Doctoroff emerged from his years in city government as a fan of the City’s uniform land use review process (or ULURP), stating that every project that went through ULURP benefited from it. He even evinced some regret that the plan for Atlantic Yards did not go through ULURP. Atlantic Yards, for Doctoroff, is an example of a project with a perceived “purpose for the city” that was “much bigger than the immediate community.” In this case, the purpose was the need for affordable office space in Downtown Brooklyn to counter the migration of back-office functions to New Jersey and elsewhere. When Goldberger asked him about the “Robert Moses/Jane Jacobs dialectic,” Doctoroff replied that he does not believe that community consensus and bold urban visions are mutually exclusive. And, perhaps more than anything else, he believes in the need for long-term planning, building constituencies around plans that transcend any one political administration.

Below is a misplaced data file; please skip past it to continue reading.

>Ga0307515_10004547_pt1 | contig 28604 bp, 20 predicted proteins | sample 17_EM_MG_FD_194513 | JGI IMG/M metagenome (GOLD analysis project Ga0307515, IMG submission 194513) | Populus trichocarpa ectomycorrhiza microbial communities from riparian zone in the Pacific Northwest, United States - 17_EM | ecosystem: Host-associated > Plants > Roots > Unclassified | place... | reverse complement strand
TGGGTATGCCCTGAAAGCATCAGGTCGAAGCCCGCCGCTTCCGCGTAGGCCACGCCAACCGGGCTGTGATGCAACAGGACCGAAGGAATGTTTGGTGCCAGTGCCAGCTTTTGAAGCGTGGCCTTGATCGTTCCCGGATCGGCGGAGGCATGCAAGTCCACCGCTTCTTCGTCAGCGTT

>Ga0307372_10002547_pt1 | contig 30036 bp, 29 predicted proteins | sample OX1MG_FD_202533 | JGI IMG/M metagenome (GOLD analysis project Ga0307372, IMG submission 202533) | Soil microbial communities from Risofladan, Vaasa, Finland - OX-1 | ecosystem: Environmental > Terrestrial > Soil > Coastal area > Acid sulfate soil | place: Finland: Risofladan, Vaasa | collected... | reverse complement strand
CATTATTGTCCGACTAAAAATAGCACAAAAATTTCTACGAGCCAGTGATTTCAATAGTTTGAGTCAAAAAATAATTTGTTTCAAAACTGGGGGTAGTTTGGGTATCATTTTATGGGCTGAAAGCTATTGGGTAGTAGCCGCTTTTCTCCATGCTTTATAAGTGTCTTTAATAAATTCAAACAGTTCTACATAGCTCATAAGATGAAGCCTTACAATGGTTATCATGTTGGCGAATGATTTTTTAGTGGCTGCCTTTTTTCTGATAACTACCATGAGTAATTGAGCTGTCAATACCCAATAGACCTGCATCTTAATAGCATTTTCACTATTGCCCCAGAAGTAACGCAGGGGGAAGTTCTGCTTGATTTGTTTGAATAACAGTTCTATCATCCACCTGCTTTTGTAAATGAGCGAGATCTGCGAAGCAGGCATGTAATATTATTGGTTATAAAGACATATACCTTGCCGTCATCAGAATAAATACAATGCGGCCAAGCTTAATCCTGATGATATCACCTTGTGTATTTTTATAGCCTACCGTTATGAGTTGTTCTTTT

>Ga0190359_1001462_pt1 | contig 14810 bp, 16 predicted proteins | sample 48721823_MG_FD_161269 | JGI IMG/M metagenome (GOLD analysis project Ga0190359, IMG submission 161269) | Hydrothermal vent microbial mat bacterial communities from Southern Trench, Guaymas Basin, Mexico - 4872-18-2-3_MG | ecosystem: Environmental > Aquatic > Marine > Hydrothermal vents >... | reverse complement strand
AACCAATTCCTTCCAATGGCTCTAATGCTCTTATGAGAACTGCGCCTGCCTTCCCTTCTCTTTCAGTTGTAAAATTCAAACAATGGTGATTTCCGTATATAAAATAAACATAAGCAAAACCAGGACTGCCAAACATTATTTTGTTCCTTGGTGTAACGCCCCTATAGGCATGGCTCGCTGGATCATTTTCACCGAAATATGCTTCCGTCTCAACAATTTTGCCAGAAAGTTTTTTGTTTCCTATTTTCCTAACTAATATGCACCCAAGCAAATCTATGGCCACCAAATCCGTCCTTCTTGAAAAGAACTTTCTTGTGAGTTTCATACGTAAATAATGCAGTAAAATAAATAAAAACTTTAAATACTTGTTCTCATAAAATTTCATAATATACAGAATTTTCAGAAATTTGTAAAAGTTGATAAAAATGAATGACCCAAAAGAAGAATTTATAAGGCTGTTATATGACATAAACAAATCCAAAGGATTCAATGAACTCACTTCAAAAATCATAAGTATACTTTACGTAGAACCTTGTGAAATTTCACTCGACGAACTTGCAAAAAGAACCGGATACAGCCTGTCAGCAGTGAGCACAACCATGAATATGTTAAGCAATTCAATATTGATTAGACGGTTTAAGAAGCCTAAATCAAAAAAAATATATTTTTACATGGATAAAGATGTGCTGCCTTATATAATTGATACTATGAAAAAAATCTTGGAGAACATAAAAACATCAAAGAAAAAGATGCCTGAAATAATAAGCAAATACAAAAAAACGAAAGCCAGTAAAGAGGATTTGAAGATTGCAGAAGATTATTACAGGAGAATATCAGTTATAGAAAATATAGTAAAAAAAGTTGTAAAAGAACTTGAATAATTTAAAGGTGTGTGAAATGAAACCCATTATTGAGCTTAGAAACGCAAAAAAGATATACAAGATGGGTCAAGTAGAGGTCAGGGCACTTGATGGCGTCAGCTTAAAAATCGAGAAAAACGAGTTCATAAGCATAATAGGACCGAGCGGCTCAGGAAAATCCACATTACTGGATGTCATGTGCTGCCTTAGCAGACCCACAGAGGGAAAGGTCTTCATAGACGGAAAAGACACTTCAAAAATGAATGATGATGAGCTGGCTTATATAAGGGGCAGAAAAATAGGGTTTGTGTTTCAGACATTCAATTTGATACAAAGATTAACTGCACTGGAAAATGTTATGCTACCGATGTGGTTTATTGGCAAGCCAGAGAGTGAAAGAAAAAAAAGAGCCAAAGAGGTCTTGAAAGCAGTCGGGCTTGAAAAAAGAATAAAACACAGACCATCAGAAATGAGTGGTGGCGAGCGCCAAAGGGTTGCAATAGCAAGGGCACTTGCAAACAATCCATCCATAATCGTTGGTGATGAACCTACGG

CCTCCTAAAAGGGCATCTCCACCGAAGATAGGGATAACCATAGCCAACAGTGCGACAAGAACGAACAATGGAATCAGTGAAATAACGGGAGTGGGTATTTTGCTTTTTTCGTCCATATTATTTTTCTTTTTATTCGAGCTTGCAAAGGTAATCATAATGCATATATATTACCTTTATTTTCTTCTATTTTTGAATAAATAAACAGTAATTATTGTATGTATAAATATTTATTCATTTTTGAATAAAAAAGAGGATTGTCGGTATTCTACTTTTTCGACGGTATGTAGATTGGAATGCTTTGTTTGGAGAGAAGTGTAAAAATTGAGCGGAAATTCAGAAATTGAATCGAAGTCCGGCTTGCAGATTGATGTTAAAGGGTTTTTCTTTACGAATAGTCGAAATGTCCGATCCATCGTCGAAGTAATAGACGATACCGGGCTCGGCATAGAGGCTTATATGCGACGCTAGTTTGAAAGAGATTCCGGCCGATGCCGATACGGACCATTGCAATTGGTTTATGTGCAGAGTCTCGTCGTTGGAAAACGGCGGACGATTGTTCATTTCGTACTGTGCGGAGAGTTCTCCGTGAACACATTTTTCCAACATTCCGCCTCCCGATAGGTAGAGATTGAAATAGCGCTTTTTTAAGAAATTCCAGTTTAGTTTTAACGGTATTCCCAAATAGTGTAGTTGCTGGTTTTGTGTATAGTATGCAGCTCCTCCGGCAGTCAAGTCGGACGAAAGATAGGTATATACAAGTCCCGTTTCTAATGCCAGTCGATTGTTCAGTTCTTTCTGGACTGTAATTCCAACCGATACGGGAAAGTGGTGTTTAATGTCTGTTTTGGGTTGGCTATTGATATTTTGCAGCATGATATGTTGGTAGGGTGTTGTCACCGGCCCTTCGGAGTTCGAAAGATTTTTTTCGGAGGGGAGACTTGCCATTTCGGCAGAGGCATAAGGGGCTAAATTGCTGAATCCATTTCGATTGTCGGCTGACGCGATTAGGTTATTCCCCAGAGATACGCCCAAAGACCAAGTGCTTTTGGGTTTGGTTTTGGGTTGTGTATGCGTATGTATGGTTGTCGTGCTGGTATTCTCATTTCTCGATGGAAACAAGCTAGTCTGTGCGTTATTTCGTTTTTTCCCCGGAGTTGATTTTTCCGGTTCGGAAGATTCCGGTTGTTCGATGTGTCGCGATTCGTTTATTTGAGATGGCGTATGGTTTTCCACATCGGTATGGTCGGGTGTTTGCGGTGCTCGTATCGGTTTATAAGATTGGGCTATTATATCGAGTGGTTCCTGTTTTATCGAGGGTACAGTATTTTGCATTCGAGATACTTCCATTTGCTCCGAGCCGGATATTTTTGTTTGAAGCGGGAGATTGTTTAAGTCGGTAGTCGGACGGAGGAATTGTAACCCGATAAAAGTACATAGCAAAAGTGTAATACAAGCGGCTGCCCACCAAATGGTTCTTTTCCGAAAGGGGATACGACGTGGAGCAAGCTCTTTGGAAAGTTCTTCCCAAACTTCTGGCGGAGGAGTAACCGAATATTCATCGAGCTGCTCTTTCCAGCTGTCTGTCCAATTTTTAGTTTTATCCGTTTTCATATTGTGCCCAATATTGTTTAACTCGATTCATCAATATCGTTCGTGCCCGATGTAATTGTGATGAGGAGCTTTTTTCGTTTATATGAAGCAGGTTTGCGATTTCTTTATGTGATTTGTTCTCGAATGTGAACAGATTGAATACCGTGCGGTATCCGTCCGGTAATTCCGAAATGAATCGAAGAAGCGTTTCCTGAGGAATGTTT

Perhaps the most significant legacy of his tenure is, in fact, a long-term plan, PlaNYC, which grew out of the simple observation, in 2005, that for even the most banal municipal land use needs like salt piles and tow pounds, no sites seemed to be available. Given New York’s projected population increases over the coming decades, Doctoroff went about finding ways to accommodate the growth and turn it into an asset for the city. He cited a list of successes — hybrid cabs, a million trees, stormwater management interventions – and one major disappointment: congestion pricing. Doctoroff’s belief in long-term planning, in counter-cyclical investment, and in bold visions with broad constituencies, underpin his most powerful asset in helping to create the conditions for this future city to thrive: his passionate belief in the openness, tolerance, diversity and symbolism of New York itself.

UPDATE: A podcast of the event is now available on the League’s website. Click here to watch Doctoroff and Goldberger in conversation.

Cassim Shepard is the Project Director of Urban Omnibus.

One Response to “Conversations on New York #2: Dan Doctoroff”

  1. Norman Oder says:

    Maybe we’ll have to wait for the video (which I understand will be posted), but I think this account doesn’t quite capture Doctoroff’s evasiveness on Atlantic Yards. (I was taking notes on a netbook.)